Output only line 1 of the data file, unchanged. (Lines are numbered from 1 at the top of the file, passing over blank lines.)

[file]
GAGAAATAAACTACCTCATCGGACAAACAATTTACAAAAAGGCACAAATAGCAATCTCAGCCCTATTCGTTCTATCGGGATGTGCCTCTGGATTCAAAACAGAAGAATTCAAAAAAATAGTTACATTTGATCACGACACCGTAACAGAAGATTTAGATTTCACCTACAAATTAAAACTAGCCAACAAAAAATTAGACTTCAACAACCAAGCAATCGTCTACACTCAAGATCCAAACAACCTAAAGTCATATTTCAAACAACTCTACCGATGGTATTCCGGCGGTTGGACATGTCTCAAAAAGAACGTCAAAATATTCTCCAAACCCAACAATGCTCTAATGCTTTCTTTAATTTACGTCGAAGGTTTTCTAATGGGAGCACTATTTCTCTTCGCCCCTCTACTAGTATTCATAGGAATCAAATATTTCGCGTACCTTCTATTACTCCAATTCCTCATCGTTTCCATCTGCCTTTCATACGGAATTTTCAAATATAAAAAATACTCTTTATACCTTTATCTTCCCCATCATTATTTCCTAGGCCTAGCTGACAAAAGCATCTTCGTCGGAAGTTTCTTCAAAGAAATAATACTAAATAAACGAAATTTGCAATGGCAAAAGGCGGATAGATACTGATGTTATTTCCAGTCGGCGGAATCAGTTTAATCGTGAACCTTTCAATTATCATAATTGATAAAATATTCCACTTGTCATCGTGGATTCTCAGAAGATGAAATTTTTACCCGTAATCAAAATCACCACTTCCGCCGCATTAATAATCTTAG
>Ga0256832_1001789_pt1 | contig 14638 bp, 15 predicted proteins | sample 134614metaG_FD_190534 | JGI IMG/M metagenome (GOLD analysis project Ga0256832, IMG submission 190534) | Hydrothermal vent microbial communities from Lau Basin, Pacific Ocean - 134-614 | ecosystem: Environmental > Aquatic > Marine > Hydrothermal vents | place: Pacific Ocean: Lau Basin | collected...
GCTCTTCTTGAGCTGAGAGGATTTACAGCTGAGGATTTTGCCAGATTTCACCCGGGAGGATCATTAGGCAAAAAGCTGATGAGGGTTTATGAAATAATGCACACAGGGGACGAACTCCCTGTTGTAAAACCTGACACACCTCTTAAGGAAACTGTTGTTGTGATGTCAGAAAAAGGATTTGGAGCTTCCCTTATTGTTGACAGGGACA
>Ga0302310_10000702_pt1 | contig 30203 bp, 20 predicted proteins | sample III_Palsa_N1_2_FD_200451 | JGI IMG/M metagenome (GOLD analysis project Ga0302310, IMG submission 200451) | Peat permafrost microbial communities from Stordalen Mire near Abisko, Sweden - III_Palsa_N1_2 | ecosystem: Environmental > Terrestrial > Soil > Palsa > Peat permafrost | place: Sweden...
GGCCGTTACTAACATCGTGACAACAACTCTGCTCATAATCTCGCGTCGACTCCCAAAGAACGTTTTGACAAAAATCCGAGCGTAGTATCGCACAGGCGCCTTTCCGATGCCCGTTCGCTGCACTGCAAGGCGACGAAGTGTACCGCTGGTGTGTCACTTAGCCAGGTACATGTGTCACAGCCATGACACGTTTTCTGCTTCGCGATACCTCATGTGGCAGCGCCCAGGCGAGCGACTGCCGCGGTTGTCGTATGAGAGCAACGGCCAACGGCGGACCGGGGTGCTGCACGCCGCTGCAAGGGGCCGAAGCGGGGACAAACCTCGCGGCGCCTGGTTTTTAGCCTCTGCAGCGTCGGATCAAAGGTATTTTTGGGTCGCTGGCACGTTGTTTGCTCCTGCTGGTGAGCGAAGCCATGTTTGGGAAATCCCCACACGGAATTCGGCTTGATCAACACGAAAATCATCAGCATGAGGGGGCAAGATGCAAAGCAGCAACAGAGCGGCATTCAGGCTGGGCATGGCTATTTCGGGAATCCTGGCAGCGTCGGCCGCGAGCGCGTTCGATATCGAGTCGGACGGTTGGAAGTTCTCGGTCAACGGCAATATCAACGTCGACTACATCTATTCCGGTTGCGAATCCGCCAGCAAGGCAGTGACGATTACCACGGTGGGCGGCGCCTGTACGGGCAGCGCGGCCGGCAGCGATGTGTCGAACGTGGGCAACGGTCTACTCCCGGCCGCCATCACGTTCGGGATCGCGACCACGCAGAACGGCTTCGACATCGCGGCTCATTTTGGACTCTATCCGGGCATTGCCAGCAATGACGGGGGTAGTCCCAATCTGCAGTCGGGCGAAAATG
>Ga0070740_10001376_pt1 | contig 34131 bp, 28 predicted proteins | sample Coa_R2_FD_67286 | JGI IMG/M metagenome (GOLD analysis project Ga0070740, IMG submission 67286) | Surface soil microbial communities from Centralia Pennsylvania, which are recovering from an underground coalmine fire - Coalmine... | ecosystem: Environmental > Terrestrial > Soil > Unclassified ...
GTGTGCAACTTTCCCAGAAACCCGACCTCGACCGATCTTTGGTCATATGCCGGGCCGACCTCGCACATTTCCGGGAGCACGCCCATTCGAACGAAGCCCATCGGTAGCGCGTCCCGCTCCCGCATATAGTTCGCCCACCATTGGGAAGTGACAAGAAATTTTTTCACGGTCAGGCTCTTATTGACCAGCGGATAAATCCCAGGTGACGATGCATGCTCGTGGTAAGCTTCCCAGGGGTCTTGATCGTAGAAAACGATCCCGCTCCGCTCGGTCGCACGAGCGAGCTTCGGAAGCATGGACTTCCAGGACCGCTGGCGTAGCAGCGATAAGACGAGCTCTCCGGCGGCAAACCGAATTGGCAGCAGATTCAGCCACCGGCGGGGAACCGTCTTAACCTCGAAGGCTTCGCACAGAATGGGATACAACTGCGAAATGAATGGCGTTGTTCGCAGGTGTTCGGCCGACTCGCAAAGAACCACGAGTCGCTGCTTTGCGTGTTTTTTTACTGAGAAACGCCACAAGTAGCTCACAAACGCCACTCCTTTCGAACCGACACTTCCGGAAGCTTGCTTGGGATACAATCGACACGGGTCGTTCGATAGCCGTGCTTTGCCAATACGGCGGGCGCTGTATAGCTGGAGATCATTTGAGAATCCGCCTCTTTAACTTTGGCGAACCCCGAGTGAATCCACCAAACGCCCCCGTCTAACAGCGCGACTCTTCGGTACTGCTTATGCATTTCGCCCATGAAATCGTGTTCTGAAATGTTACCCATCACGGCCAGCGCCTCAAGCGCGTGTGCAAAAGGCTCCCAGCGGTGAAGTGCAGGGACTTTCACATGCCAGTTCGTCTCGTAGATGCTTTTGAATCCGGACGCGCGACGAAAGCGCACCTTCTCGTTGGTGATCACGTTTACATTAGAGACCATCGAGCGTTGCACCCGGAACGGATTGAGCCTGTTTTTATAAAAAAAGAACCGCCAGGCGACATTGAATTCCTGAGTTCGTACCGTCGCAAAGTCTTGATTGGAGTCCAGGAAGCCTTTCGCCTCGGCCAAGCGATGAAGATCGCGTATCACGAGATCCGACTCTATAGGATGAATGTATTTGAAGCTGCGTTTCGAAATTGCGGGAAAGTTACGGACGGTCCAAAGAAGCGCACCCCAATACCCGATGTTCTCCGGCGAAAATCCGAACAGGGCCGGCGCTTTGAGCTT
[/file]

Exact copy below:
GAGAAATAAACTACCTCATCGGACAAACAATTTACAAAAAGGCACAAATAGCAATCTCAGCCCTATTCGTTCTATCGGGATGTGCCTCTGGATTCAAAACAGAAGAATTCAAAAAAATAGTTACATTTGATCACGACACCGTAACAGAAGATTTAGATTTCACCTACAAATTAAAACTAGCCAACAAAAAATTAGACTTCAACAACCAAGCAATCGTCTACACTCAAGATCCAAACAACCTAAAGTCATATTTCAAACAACTCTACCGATGGTATTCCGGCGGTTGGACATGTCTCAAAAAGAACGTCAAAATATTCTCCAAACCCAACAATGCTCTAATGCTTTCTTTAATTTACGTCGAAGGTTTTCTAATGGGAGCACTATTTCTCTTCGCCCCTCTACTAGTATTCATAGGAATCAAATATTTCGCGTACCTTCTATTACTCCAATTCCTCATCGTTTCCATCTGCCTTTCATACGGAATTTTCAAATATAAAAAATACTCTTTATACCTTTATCTTCCCCATCATTATTTCCTAGGCCTAGCTGACAAAAGCATCTTCGTCGGAAGTTTCTTCAAAGAAATAATACTAAATAAACGAAATTTGCAATGGCAAAAGGCGGATAGATACTGATGTTATTTCCAGTCGGCGGAATCAGTTTAATCGTGAACCTTTCAATTATCATAATTGATAAAATATTCCACTTGTCATCGTGGATTCTCAGAAGATGAAATTTTTACCCGTAATCAAAATCACCACTTCCGCCGCATTAATAATCTTAG